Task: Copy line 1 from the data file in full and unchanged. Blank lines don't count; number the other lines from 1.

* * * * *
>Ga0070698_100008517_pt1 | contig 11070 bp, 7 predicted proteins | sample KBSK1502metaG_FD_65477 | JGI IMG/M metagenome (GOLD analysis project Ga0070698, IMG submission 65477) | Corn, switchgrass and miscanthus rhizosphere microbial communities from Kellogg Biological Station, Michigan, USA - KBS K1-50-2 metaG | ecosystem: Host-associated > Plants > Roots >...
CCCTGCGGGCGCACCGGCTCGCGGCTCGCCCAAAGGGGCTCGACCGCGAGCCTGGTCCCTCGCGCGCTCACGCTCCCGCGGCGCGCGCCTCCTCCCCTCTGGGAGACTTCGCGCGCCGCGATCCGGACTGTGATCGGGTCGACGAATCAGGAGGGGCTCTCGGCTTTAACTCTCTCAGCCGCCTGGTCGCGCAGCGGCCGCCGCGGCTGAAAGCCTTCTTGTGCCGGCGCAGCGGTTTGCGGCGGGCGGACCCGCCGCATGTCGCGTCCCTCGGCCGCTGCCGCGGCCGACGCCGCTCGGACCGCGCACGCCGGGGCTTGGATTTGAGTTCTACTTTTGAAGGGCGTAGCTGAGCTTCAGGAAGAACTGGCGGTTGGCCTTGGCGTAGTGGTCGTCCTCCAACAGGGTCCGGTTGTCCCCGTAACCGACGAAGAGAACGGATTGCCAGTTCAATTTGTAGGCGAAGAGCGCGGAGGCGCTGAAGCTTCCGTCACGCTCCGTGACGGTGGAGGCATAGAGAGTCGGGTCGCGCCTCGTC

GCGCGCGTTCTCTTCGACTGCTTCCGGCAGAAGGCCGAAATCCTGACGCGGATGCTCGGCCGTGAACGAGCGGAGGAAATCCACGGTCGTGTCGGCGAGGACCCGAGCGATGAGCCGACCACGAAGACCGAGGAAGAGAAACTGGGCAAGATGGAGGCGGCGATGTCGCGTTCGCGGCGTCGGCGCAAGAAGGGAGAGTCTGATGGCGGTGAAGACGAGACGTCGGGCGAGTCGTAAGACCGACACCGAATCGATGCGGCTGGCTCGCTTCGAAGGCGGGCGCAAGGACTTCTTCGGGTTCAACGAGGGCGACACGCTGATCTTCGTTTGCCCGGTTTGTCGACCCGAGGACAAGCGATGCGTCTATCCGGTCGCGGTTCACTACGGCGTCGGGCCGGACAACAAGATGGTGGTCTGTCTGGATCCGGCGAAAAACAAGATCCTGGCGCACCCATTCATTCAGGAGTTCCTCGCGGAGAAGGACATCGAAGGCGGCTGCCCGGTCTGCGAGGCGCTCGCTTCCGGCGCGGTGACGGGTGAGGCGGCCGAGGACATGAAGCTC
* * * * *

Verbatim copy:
>Ga0070698_100008517_pt1 | contig 11070 bp, 7 predicted proteins | sample KBSK1502metaG_FD_65477 | JGI IMG/M metagenome (GOLD analysis project Ga0070698, IMG submission 65477) | Corn, switchgrass and miscanthus rhizosphere microbial communities from Kellogg Biological Station, Michigan, USA - KBS K1-50-2 metaG | ecosystem: Host-associated > Plants > Roots >...